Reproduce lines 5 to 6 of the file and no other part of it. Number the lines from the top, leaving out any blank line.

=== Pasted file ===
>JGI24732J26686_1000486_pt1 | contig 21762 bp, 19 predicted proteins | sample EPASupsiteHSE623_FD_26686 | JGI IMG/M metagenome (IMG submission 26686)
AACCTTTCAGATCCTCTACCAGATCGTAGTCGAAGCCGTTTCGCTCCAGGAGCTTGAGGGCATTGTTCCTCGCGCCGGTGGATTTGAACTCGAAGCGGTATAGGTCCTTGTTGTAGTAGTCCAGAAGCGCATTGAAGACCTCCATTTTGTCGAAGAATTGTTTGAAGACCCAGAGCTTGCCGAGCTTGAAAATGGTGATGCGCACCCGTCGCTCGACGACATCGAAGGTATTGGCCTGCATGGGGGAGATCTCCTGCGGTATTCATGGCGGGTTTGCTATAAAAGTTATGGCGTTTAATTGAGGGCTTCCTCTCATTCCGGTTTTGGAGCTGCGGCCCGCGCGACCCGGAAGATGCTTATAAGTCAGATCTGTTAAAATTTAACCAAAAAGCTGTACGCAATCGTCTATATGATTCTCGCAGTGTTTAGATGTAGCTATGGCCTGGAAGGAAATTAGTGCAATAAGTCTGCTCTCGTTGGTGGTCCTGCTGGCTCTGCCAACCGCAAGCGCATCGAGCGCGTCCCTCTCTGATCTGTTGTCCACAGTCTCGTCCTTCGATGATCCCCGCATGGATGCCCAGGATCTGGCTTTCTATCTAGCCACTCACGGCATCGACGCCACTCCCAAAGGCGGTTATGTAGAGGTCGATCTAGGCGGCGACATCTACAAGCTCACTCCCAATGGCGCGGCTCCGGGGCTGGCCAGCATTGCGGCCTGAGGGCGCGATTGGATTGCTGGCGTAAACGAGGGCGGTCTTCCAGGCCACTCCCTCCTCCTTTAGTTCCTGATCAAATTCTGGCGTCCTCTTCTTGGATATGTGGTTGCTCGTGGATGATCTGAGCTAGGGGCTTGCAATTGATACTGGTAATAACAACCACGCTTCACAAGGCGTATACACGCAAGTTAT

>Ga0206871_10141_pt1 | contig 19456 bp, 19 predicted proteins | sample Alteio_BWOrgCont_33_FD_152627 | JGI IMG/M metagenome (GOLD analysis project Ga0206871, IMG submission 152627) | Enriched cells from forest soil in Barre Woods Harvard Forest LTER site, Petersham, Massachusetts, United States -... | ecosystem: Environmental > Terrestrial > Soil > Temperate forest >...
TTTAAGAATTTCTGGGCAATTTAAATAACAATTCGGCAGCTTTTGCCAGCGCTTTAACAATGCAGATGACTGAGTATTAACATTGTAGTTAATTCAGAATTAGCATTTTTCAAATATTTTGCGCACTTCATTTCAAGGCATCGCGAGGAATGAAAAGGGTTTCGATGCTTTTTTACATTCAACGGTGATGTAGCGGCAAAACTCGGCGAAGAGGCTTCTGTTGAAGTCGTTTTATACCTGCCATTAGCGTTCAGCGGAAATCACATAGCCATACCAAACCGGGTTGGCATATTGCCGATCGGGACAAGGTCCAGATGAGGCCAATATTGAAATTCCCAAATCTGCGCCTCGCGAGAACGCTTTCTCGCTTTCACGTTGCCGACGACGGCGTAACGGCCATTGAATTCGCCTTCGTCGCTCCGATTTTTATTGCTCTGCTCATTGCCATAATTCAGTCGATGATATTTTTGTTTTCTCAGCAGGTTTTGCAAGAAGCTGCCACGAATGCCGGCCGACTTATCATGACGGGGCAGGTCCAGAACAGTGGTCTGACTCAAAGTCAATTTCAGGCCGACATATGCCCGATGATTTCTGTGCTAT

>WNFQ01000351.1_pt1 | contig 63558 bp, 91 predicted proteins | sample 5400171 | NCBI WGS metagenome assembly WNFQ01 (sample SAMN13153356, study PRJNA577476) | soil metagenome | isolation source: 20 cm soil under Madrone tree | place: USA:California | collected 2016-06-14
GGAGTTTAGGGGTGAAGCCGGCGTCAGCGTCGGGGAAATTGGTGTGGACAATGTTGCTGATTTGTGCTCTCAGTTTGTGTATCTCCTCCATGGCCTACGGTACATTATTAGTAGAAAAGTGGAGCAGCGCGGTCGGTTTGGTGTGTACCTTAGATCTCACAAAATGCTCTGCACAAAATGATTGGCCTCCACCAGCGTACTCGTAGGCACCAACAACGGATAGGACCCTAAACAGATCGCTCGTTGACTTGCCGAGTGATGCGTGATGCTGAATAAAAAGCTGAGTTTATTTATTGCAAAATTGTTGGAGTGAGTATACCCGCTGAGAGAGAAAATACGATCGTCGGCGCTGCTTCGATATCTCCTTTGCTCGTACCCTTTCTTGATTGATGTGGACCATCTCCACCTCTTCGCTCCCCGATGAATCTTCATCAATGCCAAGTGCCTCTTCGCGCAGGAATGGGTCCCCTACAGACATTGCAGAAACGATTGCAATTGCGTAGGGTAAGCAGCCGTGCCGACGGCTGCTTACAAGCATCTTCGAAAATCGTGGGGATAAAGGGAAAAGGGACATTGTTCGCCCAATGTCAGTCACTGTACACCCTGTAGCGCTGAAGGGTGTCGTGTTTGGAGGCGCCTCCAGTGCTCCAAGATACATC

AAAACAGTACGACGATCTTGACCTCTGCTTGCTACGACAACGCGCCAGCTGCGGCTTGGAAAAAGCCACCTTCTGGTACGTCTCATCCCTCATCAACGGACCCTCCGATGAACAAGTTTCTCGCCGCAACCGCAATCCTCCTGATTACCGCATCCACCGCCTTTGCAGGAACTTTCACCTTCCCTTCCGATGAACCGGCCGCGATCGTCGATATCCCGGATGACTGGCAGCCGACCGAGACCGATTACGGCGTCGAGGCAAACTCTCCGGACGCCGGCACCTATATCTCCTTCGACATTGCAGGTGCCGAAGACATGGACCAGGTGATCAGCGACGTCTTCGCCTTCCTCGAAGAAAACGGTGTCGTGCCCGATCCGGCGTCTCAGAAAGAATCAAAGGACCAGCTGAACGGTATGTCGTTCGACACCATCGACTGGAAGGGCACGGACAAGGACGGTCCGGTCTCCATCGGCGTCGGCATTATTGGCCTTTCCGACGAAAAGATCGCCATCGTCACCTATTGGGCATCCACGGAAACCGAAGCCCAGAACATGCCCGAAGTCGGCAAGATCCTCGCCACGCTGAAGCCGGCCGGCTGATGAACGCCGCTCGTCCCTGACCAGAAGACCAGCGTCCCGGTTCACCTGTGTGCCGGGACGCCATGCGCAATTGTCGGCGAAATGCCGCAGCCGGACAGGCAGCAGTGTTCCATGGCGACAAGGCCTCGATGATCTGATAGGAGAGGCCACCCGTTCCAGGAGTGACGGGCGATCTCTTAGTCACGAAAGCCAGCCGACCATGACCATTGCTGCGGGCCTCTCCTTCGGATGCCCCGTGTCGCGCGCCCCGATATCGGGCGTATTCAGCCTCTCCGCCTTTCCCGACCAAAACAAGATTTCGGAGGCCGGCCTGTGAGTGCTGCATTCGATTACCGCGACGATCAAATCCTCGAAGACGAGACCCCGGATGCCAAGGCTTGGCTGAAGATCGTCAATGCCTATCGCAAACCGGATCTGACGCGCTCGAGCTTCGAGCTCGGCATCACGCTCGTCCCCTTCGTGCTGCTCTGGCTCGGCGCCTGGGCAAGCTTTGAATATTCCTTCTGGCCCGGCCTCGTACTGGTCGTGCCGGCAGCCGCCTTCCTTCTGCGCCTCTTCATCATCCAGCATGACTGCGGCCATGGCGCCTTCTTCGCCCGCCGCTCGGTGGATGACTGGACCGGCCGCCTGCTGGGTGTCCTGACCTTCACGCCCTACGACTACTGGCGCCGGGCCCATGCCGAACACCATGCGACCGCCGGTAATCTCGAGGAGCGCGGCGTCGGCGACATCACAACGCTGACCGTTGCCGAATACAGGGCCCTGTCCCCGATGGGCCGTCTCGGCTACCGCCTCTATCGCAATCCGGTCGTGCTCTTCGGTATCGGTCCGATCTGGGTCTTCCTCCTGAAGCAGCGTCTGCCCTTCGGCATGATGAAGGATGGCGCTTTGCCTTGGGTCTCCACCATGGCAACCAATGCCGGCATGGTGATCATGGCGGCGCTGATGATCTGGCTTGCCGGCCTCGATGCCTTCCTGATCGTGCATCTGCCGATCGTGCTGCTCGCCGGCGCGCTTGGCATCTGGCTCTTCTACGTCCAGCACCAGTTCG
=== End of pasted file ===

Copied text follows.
>WNFQ01000351.1_pt1 | contig 63558 bp, 91 predicted proteins | sample 5400171 | NCBI WGS metagenome assembly WNFQ01 (sample SAMN13153356, study PRJNA577476) | soil metagenome | isolation source: 20 cm soil under Madrone tree | place: USA:California | collected 2016-06-14
GGAGTTTAGGGGTGAAGCCGGCGTCAGCGTCGGGGAAATTGGTGTGGACAATGTTGCTGATTTGTGCTCTCAGTTTGTGTATCTCCTCCATGGCCTACGGTACATTATTAGTAGAAAAGTGGAGCAGCGCGGTCGGTTTGGTGTGTACCTTAGATCTCACAAAATGCTCTGCACAAAATGATTGGCCTCCACCAGCGTACTCGTAGGCACCAACAACGGATAGGACCCTAAACAGATCGCTCGTTGACTTGCCGAGTGATGCGTGATGCTGAATAAAAAGCTGAGTTTATTTATTGCAAAATTGTTGGAGTGAGTATACCCGCTGAGAGAGAAAATACGATCGTCGGCGCTGCTTCGATATCTCCTTTGCTCGTACCCTTTCTTGATTGATGTGGACCATCTCCACCTCTTCGCTCCCCGATGAATCTTCATCAATGCCAAGTGCCTCTTCGCGCAGGAATGGGTCCCCTACAGACATTGCAGAAACGATTGCAATTGCGTAGGGTAAGCAGCCGTGCCGACGGCTGCTTACAAGCATCTTCGAAAATCGTGGGGATAAAGGGAAAAGGGACATTGTTCGCCCAATGTCAGTCACTGTACACCCTGTAGCGCTGAAGGGTGTCGTGTTTGGAGGCGCCTCCAGTGCTCCAAGATACATC